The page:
Rhetoric and reality in Nepal’s education system

Asia World

Author: Anil Paudel, Right4Children

Nepal’s 2015 Constitution guarantees education as a fundamental right to all citizens, with free and compulsory basic education and free education up to the secondary level. The 2018 Act Relating to Compulsory and Free Education translates the constitutional provision into practice. Education is among Nepal’s top policy priorities — it accounts for around 15 per cent of the annual national budget — but the current system is lagging behind these lofty goals.Children wearing facial masks, as a precaution after Nepal confirmed the first case of coronavirus in the country, attend a lecture at Matribhumi School in Thimi, Bhaktapur, Nepal, 29 January 2020 (Photo: Reuters/Navesh Chitrakar).

Children wearing facial masks, as a precaution after Nepal confirmed the first case of coronavirus in the country, attend a lecture at Matribhumi School in Thimi, Bhaktapur, Nepal, 29 January 2020 (Photo: Reuters/Navesh Chitrakar).

Over half of total education spending funds basic education — from pre-primary to eighth-grade — and about a quarter is spent on secondary education — ninth-grade to 12th-grade. Around 8 per cent supports tertiary education and the lowest share of the education budget — 3.0 to 3.5 per cent — is spent on technical and vocational education and training (TVET).

Achieving universal basic education is the main priority of the Nepalese government, with its key focus on enhancing access, equity and quality. Increasing emphasis on education and investment is contributing to improving educational access for Nepal’s youth. Notably, progress in school enrolments is observable at the primary level where the net enrolment ratio crossed 97 per cent. All school levels have also achieved gender parity with equal representation of male and female students.

But despite the progress, student retention is a persistent challenge. Dropouts are a major problem and are associated with reduced enrolment rates in each subsequent higher level of education. Almost 80 per cent of students leave the education system before completing schooling at the secondary level. It is estimated that around two million school-age children are not in school across Nepal.

Still, how does the government’s rhetoric on education stack up against the reality? The main goal of education in Nepal is to contribute to workforce development and poverty reduction. Indeed, the public expect an education to provide better life outcomes for themselves and their children. They want decent employment and a higher standard of living. Employers searching the labour market also want education to provide a more skilled, work-ready population. Improving the quality of education and strengthening the ease of transition from school to work are major issues facing Nepal’s youth, their families and policymakers.

But the government’s focus on achieving basic education in its present state of delivery does not always provide the knowledge and skills to secure a job, income source and a pathway out of poverty. Given the prioritisation of resources to basic and secondary education, the youth that are no longer in school are left largely unsupported through their transition to work.

Students reaching higher levels of education in Nepal also develop skills that are not relevant to the labour market. There is too great of a focus on academic skills — the labour market does not have the capacity to absorb all graduates who aspire to high-level managerial and professional jobs. In reality, the education system produces a mass of unemployed educated youth that possess skills without a clear connection to labour market needs. This raises questions on the quality and practical relevance of education in Nepal.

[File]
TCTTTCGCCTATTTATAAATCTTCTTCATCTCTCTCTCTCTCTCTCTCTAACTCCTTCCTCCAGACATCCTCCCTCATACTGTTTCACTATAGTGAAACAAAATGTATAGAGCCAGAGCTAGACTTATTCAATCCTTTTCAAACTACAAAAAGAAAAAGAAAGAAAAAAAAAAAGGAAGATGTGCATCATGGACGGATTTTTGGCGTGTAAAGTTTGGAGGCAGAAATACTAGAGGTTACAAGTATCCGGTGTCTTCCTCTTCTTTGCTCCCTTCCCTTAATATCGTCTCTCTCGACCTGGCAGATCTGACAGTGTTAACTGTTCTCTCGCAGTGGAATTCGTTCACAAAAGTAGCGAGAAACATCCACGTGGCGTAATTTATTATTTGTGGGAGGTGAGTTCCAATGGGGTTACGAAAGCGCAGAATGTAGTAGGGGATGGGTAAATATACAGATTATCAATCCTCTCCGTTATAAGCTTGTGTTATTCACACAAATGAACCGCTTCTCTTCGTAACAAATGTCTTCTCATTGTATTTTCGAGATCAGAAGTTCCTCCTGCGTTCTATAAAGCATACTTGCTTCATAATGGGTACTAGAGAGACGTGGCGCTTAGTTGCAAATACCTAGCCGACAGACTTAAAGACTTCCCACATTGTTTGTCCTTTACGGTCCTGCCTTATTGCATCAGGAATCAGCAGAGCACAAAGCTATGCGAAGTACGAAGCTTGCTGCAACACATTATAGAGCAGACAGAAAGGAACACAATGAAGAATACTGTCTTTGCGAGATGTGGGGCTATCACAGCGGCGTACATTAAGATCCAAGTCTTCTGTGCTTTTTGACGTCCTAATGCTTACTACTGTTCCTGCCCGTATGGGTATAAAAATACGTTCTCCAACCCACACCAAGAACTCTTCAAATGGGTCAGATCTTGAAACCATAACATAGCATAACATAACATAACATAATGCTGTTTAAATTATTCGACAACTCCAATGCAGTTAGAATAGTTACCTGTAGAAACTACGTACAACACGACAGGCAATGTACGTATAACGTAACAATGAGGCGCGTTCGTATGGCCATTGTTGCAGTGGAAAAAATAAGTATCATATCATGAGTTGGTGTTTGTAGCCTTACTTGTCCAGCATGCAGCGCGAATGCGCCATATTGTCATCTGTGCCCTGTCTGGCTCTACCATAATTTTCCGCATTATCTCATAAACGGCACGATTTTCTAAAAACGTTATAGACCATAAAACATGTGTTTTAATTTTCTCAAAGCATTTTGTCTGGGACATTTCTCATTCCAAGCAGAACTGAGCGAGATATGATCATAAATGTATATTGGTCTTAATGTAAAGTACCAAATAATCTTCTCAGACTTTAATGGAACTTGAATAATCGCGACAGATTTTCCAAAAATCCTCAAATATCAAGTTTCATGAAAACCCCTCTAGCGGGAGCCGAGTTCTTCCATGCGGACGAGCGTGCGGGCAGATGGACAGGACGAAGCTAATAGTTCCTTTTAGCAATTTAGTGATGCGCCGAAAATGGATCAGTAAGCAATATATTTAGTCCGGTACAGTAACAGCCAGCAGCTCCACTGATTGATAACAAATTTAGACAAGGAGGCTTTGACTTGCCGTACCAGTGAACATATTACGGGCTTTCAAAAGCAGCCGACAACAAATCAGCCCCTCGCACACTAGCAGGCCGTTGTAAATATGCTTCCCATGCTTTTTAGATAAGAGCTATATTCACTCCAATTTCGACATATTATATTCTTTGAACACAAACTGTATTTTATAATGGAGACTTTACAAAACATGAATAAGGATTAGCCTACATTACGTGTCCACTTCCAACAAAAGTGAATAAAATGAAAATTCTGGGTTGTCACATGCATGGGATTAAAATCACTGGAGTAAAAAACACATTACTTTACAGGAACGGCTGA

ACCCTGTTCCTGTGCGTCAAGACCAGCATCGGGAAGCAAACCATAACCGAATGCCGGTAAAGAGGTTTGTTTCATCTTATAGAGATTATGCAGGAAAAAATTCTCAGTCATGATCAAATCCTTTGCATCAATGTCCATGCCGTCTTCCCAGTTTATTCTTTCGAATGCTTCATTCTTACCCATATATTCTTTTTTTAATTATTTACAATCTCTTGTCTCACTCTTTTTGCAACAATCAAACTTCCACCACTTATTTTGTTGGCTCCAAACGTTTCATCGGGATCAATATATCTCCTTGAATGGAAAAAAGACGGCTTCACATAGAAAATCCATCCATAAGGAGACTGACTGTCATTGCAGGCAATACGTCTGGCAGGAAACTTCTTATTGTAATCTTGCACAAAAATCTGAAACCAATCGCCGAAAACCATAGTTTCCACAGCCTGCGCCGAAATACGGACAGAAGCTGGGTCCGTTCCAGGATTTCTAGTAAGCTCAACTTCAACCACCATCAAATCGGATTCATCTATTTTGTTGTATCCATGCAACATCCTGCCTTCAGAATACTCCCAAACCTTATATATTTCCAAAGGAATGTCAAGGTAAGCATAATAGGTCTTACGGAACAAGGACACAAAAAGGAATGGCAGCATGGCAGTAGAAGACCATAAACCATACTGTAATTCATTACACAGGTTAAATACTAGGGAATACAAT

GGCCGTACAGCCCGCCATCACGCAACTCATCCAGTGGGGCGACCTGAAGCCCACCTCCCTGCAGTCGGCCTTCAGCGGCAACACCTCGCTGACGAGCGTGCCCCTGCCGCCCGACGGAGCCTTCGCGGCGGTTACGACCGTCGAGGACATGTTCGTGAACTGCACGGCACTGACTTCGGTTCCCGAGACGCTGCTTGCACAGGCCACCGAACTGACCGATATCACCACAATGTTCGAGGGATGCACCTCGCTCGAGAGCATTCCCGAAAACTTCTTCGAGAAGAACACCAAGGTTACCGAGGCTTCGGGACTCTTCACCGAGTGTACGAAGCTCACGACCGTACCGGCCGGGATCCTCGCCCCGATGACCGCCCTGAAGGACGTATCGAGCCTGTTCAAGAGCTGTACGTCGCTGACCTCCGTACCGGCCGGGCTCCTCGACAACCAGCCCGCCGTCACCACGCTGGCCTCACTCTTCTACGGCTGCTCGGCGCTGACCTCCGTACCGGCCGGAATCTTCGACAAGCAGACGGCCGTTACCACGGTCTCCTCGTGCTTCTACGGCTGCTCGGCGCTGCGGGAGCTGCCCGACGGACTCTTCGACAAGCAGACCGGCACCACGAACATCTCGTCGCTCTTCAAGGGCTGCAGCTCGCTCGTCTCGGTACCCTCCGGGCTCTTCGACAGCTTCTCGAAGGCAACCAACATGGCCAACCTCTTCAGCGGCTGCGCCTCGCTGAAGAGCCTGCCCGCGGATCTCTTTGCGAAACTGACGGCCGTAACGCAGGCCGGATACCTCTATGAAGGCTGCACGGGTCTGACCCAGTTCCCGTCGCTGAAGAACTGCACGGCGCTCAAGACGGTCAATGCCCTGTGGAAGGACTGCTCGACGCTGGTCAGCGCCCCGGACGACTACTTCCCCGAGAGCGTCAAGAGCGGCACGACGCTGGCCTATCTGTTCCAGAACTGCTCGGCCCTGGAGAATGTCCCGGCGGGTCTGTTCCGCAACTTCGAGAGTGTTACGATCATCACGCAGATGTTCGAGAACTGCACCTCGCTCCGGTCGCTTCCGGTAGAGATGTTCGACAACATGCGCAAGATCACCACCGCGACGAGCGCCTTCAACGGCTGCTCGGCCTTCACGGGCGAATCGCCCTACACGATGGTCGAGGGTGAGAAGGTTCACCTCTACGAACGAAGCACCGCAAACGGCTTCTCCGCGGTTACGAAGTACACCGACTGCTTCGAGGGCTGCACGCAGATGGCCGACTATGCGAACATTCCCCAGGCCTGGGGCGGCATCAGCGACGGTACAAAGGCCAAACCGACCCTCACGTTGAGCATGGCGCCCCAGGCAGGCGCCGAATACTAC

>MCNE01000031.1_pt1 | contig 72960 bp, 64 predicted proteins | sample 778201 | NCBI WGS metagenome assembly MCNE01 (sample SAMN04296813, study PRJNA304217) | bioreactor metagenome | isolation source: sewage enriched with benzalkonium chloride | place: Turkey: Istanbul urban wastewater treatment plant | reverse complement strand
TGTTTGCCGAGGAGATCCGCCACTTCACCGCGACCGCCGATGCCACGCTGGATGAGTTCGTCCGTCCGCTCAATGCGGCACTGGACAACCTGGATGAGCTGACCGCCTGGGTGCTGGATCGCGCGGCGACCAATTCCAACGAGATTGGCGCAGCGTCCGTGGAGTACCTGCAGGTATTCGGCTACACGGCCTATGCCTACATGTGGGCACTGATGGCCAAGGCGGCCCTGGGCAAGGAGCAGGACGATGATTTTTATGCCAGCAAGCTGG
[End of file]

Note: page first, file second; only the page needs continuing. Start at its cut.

Education policy focusses on providing quality education for all, but the existence of two types of schools — public and private —impedes this. Parents generally prefer to send their children to private schools. They believe a private school education will provide high-quality education with a better return on investment and improved life outcomes. Employers also see privately schooled students as more competent and qualified. But only the children from wealthier families can access these private schools.

Education is normally a key tool to address inequality, but the private education system in Nepal instead perpetuates inequality. It furthers social division among different class, caste, gender and ethnic groups, increasing the divide between rich and poor. The privatisation of education also instils a sense of class consciousness at the early stages of childhood. When children start school, they immediately face social stratification.

Nepal needs to improve its education system so that education not only gives hopes and dreams to its youth, but also helps them fulfil those dreams. The government must improve the quality of the public education system, and urgently establish a clear link between education and the labour market to produce more work-ready graduates. Education must also be demand-driven. School and university curriculums need to be reviewed with meaningful engagement from employers. Emphasis and investment in TVET — especially targeting those who do not pursue higher education — would also be helpful.

By ensuring these priorities are met, education can work as a tool to reduce inequality in Nepal rather than further it. The Nepalese education system and the country’s policymakers must refocus their efforts on achieving a fairer, more equitable education system.

Anil Paudel is CEO at Right4Children, Pokhara.

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